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georgia
07-08-2006, 02:38 PM
i am trying to make all of my uniforms look better so what i am doing is not taking them apart but sewing over it to make it look like all hand stiched. i was wondering though about a federal sack coat. i was going to do it all in white thread. including the breast pocket so it would show. i am not sure though this is correct to do a sack coat like this. any suggestions? thank you

frankstevanus
07-08-2006, 03:48 PM
I can't answer for "do over's" Georgia, but I make all my own stuff too, now, and I found that in my research, all the originals I have seen, the sewer (if that's a word) usually tried to match the thread to as close a color to the fabric as possible.
I think your idea is a great one, too. Makes it look "authentic" (if we can say that word on this site!). Sounds cool! You should post pics when done.
Good Luck!
Frank

cookiemom
07-08-2006, 10:00 PM
I can't answer for "do over's" Georgia, but I make all my own stuff too, now ...

I was just wondering how many on the military side of the hobby actually do construct their own clothing and/or other sewn items. Also, whether more of those would be doing Federal or Confederate impressions.

[I believe there's a lot of it on the civilian side.]

BTW --very impressive, fellas.

Carole

ElizabethClark
07-09-2006, 09:28 AM
If the fabric used in your clothing is accurate, and the patterns used were accurate, but you just need to replace a little topstitching or buttonholes, use matching threads, as the original garments most often used. If you're handstitching over polyester machined threads in poor fabric and poor patterns, you're not gaining a thing... there's a point at which such re-do efforts are wasted time, and you'd be better off starting with a more accurate fabric and pattern.

Remember, sewing was not a forgotten art mid-century; even those roughly sewn garments display some small level of skill! Just because something is handsewn does not follow that it must be rough and visible. Indeed, depending on the original sewist, the stitches can be so fine as to require a magnifying glass to count them... and all uniforms had to pass a certain level of quality before being accepted (and paid for)--if the pieceworker turned out sub-par stuff, she didn't get paid, and thus didn't eat that week.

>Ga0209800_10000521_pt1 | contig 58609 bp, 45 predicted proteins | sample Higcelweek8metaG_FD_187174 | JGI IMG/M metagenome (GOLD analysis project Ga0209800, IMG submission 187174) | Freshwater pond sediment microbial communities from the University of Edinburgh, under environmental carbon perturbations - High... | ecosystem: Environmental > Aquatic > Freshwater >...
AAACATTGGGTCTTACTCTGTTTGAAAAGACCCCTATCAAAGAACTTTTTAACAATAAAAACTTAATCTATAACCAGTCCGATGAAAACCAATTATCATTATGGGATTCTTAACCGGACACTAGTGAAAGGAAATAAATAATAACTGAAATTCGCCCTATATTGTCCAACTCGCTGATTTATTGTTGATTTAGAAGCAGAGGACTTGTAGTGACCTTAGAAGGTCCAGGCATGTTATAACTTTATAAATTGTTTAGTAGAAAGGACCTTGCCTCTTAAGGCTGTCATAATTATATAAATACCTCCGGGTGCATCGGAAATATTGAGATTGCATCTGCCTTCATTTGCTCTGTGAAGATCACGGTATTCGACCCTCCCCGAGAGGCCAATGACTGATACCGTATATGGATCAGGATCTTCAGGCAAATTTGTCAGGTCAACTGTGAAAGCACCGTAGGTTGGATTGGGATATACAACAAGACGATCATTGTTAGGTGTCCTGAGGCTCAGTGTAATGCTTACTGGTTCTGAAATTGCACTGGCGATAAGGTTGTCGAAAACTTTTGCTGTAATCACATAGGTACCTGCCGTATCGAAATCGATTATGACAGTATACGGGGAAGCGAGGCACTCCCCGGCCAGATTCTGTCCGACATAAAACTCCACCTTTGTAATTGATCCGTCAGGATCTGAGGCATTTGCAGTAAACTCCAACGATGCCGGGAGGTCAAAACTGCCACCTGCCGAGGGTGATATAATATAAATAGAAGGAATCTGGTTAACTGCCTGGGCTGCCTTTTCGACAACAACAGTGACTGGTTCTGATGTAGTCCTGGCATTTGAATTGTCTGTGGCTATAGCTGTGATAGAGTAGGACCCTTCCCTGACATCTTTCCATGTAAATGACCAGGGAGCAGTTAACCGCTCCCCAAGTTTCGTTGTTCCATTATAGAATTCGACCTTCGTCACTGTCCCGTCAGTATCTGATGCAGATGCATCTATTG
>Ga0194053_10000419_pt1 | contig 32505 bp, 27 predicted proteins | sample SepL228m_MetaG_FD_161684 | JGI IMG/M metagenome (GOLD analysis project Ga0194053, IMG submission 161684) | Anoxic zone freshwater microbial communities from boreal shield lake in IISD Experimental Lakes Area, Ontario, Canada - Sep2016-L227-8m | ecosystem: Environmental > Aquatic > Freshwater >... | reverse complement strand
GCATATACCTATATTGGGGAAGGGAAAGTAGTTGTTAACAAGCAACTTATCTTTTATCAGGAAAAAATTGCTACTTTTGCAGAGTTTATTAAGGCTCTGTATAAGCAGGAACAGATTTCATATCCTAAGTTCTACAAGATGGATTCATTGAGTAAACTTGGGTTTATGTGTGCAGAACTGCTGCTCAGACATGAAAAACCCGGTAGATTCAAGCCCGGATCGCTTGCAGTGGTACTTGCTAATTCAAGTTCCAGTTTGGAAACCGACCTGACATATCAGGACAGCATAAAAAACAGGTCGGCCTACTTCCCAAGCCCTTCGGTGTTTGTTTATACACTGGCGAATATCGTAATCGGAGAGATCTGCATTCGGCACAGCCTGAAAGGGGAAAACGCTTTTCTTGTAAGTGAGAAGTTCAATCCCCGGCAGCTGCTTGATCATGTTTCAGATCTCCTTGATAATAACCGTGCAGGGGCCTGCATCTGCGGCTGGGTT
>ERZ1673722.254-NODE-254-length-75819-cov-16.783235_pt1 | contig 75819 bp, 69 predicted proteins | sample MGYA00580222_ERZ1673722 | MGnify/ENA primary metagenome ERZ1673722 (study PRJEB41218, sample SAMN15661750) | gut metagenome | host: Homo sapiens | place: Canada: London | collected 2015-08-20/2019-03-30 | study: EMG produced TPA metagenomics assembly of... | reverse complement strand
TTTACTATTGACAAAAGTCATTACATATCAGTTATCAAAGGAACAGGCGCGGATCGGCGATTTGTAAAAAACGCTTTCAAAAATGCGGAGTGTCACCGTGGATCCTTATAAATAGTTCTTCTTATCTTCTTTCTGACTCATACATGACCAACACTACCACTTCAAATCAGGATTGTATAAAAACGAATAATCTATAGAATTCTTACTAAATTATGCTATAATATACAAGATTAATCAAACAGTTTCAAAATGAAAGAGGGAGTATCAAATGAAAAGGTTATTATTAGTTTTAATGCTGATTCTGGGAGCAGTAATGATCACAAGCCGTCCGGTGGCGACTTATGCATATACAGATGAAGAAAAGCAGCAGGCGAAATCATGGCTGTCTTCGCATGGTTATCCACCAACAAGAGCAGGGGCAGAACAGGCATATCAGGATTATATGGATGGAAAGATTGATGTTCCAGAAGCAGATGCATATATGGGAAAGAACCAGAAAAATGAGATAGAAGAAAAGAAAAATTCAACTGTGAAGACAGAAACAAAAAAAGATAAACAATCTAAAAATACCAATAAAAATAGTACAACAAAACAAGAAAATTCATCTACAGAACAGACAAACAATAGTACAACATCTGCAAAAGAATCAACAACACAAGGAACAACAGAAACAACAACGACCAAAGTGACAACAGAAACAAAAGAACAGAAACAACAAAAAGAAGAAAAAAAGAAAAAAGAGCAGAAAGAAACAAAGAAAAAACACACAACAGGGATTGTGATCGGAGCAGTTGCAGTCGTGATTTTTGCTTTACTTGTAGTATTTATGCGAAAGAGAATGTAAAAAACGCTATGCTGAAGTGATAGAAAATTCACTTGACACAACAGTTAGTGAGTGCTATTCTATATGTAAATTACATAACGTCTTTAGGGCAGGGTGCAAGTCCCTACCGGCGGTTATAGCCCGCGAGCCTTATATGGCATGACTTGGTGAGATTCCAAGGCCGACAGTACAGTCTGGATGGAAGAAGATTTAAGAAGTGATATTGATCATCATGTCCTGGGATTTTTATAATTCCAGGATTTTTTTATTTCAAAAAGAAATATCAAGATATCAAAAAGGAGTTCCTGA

NJ Sekela
07-09-2006, 01:01 PM
Madam:

That is good advice.

I would like to offer a footnote to the inspection process, in that some items were either reinspected or bought as condemned items and subsequently issued/supplied to Confederate Prisoners of war and "contraband" negroes. There are notations to move inventory out of New York that was "second or third" quality and used for those two applications.

I am, &c,

NJ Sekela
Manf'r.
N.Jers'y.

http://www.njsekela.com
http://www.ejtsutler.com
http://www.carterandjasper.com

tompritchett
07-09-2006, 03:10 PM
I would like to offer a footnote to the inspection process, in that some items were either reinspected or bought as condemned items and subsequently issued/supplied to Confederate Prisoners of war and "contraband" negroes. There are notations to move inventory out of New York that was "second or third" quality and used for those two applications.

Interesting. Waste not, want not.

HighPrvt
07-25-2006, 04:57 PM
Here's a pic of POW's from Camp Douglas that's going around on the AC forum. It apparently shows some Confederates in what could very well be some of the sub-standard clothing that Mr. Sekela commented on.

http://www.encyclopedia.chicagohistory.org/pages/10434.html

John Legg
08-18-2006, 08:29 PM
i construct my own clothing, i have a SA blouse that i made this year and i am working on SA trowsers, and a civilian shirt! the thread i used was logwood dyed thread i think, which is a brown color. but i would use the closet color thread to the garment!

Cheers